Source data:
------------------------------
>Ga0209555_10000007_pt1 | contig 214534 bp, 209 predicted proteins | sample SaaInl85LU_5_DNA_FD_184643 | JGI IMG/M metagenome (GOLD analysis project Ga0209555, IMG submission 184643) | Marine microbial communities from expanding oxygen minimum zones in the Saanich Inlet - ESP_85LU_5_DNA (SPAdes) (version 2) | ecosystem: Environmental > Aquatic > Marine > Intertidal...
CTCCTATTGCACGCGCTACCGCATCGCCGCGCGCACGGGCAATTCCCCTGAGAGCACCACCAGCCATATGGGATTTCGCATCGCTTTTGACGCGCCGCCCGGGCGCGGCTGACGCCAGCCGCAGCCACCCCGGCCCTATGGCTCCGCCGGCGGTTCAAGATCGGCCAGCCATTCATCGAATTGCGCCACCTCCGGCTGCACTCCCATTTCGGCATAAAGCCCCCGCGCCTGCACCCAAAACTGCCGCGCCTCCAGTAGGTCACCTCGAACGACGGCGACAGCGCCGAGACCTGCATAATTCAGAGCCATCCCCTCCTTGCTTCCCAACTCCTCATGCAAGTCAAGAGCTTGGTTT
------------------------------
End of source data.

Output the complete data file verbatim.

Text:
>Ga0209555_10000007_pt1 | contig 214534 bp, 209 predicted proteins | sample SaaInl85LU_5_DNA_FD_184643 | JGI IMG/M metagenome (GOLD analysis project Ga0209555, IMG submission 184643) | Marine microbial communities from expanding oxygen minimum zones in the Saanich Inlet - ESP_85LU_5_DNA (SPAdes) (version 2) | ecosystem: Environmental > Aquatic > Marine > Intertidal...
CTCCTATTGCACGCGCTACCGCATCGCCGCGCGCACGGGCAATTCCCCTGAGAGCACCACCAGCCATATGGGATTTCGCATCGCTTTTGACGCGCCGCCCGGGCGCGGCTGACGCCAGCCGCAGCCACCCCGGCCCTATGGCTCCGCCGGCGGTTCAAGATCGGCCAGCCATTCATCGAATTGCGCCACCTCCGGCTGCACTCCCATTTCGGCATAAAGCCCCCGCGCCTGCACCCAAAACTGCCGCGCCTCCAGTAGGTCACCTCGAACGACGGCGACAGCGCCGAGACCTGCATAATTCAGAGCCATCCCCTCCTTGCTTCCCAACTCCTCATGCAAGTCAAGAGCTTGGTTT